Wired Equivalent Privacy (WEP) is a security protocol. It is part of the Wireless Fidelity (Wi-Fi) 802.11b standard of the Institute of Electrical and Electronics Engineers (IEEE). IEEE, of course, is the largest professional association of electronic and electrical engineers headquartered in New York City. It operates primarily from New Jersey. Wi-Fi 802.11b, meanwhile, provides a wireless local area network (WLAN) a certain level of security and privacy that is comparable to that of a wired LAN.
WEP encrypts data transmitted over a WLAN. Its data encryption feature protects vulnerable wireless links between devices and access points. It makes LAN security mechanisms like password protection, end-to-end encryption, virtual private network (VPN) use, and authentication possible on WLANs to ensure privacy.
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WEP was ratified as a Wi-Fi security standard in September 1999. Its first versions were not particularly strong because it only used 64-bit encryption. The higher the encryption is, the more secure it is because it uses more digits in its encryption key. Even if its capacity increased to 128-bit then 256-bit, it remains weak.
As computing power increased, WEP became easier to exploit. Systems that rely on WEP require upgrades or replacement. In fact, the Wi-Fi Alliance officially retired WEP in 2004.
How Does Wired Equivalent Privacy Differ from Wi-Fi Protected Access?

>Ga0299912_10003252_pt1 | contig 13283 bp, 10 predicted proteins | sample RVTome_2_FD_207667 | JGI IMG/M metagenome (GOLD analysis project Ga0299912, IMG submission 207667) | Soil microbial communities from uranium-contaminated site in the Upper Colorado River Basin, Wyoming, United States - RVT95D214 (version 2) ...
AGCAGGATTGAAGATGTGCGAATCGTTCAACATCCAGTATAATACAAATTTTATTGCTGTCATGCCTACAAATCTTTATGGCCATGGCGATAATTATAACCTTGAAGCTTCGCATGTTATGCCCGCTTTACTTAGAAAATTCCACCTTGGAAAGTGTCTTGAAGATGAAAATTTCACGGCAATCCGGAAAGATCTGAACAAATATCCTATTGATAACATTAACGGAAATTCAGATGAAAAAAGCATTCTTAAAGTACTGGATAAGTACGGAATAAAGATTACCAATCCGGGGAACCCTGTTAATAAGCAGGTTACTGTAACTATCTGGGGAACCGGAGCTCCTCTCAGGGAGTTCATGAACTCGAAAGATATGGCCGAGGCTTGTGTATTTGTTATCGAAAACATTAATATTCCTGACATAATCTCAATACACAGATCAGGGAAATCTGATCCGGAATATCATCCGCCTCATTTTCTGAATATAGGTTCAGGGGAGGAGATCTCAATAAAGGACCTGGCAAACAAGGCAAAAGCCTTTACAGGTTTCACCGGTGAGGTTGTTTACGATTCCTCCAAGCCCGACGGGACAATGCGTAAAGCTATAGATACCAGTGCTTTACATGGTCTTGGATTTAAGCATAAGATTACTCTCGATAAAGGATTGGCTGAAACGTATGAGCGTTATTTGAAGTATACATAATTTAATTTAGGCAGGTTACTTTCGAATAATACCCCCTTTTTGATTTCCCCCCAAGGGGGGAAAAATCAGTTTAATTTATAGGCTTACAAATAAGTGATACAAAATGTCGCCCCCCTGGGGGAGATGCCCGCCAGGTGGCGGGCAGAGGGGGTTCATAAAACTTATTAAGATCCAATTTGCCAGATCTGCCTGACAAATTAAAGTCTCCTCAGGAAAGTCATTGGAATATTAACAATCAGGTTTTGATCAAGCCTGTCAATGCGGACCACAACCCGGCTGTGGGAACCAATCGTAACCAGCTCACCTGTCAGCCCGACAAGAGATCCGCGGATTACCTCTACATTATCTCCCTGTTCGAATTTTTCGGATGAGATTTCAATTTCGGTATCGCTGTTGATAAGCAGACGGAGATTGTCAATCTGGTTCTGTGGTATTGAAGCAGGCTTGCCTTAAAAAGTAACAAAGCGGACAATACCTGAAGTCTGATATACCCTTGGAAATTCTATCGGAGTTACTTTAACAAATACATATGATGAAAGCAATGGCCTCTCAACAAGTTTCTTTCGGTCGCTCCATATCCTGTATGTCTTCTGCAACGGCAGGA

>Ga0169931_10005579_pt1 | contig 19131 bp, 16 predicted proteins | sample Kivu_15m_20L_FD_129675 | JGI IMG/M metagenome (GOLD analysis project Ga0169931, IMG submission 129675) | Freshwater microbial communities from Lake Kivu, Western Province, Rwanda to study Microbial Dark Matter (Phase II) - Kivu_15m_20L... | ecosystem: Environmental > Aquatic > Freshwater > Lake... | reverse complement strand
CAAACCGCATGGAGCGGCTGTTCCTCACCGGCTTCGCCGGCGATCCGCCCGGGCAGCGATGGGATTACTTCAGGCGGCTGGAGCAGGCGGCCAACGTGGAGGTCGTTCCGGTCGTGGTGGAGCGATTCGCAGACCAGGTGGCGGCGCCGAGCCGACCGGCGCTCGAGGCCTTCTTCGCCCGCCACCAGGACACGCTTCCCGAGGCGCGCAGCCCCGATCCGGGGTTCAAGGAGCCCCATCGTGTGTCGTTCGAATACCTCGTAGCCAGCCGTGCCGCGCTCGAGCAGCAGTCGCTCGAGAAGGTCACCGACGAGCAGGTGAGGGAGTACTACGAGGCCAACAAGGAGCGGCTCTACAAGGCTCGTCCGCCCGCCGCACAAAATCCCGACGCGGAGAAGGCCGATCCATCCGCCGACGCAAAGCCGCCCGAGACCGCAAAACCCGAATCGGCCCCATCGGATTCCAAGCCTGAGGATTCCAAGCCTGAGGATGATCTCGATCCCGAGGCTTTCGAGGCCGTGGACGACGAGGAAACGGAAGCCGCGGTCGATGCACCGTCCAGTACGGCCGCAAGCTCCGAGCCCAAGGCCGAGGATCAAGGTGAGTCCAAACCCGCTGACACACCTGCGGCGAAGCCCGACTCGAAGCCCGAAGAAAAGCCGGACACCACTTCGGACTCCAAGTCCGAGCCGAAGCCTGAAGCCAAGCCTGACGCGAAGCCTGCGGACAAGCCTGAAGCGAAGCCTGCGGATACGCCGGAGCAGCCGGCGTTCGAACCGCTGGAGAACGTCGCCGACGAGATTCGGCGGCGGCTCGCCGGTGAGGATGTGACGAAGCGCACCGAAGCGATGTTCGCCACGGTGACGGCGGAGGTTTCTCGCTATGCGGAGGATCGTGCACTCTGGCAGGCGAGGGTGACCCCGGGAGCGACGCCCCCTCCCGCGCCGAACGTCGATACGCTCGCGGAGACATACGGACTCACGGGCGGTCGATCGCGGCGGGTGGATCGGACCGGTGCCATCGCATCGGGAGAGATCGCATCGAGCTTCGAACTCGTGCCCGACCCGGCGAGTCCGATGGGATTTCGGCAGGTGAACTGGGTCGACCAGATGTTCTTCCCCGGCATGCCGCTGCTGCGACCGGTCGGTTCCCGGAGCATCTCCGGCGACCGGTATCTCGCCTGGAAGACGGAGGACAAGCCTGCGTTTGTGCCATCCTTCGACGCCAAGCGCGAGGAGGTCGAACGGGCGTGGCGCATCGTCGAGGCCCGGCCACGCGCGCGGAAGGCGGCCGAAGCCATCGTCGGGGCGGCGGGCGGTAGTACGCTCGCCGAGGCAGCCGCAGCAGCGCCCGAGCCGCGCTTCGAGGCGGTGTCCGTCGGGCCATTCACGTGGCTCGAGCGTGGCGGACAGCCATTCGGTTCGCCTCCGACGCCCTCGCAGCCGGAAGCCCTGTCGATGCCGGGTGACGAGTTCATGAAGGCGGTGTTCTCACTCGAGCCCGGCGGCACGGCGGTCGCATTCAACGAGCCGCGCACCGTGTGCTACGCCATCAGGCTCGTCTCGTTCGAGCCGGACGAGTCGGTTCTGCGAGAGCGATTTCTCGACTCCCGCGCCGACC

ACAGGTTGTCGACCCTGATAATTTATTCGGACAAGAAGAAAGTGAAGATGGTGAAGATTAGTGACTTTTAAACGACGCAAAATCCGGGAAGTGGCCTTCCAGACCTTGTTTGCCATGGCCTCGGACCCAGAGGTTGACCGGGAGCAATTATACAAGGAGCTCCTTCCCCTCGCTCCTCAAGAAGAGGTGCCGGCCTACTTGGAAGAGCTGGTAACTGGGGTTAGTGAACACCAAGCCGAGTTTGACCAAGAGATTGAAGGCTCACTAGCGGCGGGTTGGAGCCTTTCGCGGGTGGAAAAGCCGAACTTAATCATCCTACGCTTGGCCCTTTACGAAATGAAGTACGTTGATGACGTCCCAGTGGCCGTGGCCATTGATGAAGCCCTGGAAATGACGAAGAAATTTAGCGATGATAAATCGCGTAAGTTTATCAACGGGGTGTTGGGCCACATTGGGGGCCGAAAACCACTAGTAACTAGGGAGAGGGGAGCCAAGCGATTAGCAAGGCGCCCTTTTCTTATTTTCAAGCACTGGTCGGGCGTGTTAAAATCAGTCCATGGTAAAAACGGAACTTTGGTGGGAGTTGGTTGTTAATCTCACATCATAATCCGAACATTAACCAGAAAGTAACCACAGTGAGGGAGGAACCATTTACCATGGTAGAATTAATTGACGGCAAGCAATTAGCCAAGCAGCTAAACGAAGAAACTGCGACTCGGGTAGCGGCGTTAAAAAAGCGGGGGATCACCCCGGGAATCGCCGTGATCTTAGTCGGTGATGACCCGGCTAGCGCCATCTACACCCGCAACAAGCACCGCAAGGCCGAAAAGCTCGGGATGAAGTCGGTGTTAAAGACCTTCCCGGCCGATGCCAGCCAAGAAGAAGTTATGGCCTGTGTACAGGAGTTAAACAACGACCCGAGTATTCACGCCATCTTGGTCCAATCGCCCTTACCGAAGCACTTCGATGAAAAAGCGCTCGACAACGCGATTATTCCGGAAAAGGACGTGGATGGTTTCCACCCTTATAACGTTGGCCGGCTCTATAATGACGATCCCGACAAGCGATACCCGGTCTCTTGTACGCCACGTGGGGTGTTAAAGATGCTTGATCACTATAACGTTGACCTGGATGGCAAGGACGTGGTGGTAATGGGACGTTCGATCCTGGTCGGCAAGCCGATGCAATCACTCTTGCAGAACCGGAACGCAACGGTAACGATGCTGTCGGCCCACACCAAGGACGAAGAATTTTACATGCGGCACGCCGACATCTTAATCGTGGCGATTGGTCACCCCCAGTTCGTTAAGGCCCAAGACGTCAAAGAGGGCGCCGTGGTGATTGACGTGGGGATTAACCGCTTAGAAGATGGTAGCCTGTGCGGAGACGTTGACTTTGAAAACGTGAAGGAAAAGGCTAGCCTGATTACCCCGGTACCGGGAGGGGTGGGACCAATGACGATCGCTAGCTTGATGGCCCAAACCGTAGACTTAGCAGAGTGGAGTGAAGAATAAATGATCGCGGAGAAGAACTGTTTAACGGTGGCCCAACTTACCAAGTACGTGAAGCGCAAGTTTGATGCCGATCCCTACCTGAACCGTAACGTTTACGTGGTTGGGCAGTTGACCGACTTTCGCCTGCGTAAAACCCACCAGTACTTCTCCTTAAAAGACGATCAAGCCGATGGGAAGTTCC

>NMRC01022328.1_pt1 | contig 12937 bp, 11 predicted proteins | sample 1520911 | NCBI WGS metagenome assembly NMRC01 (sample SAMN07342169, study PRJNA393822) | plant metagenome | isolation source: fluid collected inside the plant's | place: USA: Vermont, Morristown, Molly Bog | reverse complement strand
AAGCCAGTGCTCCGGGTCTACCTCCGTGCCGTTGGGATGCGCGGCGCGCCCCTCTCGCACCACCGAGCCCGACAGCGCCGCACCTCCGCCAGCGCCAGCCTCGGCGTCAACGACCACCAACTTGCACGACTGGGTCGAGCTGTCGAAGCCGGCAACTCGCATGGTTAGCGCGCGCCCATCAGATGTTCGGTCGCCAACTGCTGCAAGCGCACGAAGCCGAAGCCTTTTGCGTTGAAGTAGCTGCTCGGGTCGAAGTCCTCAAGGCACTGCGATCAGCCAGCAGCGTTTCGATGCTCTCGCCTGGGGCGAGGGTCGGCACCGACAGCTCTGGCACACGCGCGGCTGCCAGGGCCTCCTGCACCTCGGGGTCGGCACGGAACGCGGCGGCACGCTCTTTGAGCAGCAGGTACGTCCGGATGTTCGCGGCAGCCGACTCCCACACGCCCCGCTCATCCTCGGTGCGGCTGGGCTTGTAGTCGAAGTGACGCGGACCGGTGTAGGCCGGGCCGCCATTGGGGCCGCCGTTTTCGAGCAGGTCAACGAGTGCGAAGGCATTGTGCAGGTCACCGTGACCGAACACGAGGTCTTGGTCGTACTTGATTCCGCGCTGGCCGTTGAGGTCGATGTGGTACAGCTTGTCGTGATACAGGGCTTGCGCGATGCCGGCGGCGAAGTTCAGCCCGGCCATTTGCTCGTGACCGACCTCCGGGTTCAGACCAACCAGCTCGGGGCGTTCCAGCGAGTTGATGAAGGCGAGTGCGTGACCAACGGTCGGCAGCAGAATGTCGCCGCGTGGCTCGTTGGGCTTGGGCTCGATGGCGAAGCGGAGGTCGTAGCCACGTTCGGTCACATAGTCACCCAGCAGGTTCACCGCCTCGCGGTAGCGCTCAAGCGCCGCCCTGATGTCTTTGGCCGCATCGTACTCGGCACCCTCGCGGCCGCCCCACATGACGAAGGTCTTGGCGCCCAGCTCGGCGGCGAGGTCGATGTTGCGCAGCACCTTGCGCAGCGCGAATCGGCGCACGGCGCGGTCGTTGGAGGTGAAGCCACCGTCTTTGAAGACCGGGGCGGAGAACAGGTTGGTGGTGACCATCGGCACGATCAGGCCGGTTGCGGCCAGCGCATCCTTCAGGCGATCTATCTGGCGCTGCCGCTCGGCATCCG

Wi-Fi Protected Access (WPA) replaced WEP. It was formally adopted in 2003, a year before WEP officially retired. Its most common configuration WPA-Pre-Shared Key (PSK) uses a 256-bit key.
Unlike WEP, WPA does message integrity checks to determine if attackers captured or altered packets that passed between access points and systems. It also adheres to the Temporal Key Integrity Protocol (TKIP), which uses a per-packet key system that is more secure than the fixed key system WEP employs. TKIP was later replaced by Advanced Encryption Standard (AES).
Even if WPA is significantly better than WEP, they both use TKIP. As such, recycled elements from WEP systems remained exploitable.
How Do Wired Equivalent Privacy and Wi-Fi Protected Access Differ from Wi-Fi Protected Access II?
Wi-Fi Protected Access II (WPA2) replaced WPA in 2006. Unlike WPA, WPA2 made AES algorithm use mandatory. WPA2 also introduced the Counter Cipher Mode with Block Chaining Message Authentication Code Protocol (CCMP) to take TKIP’s place. WPA2 systems, however, still keep TKIP as a fallback system and so they would work with WPA devices.
WPA2 systems require attackers to already have access to a secured Wi-Fi network to gain access to specific keys to attack other devices on it. As such, WPA2 vulnerabilities are limited almost entirely to enterprise networks.
Wired Equivalent Privacy, Wi-Fi Protected Access, or Wi-Fi Protected Access II, Which Should You Use?
Given the enhancements that network protocols have undergone, from WPE to WPA to WPA2, it may be best to use WPA2 to secure your corporate or home network. While Wi-Fi Protected Setup (WPS), a vulnerable component of WEP and WPA, is still present in WPA2, it can be disabled.
Ideally, when setting up a network, disable WPS and set the router to WPA2 + AES. WEP, unfortunately, is so weak that it is comparable to a chain-link fence. It merely tells outsiders to stay out, but anyone who wants in could just climb over it.
WEP devices are vulnerable to cloning, packet sniffing, wardriving, warshipping, and media access control (MAC) spoofing attacks. Hackers can exploit insufficiently secured Wi-Fi access points and routers to get into target networks and steal confidential data.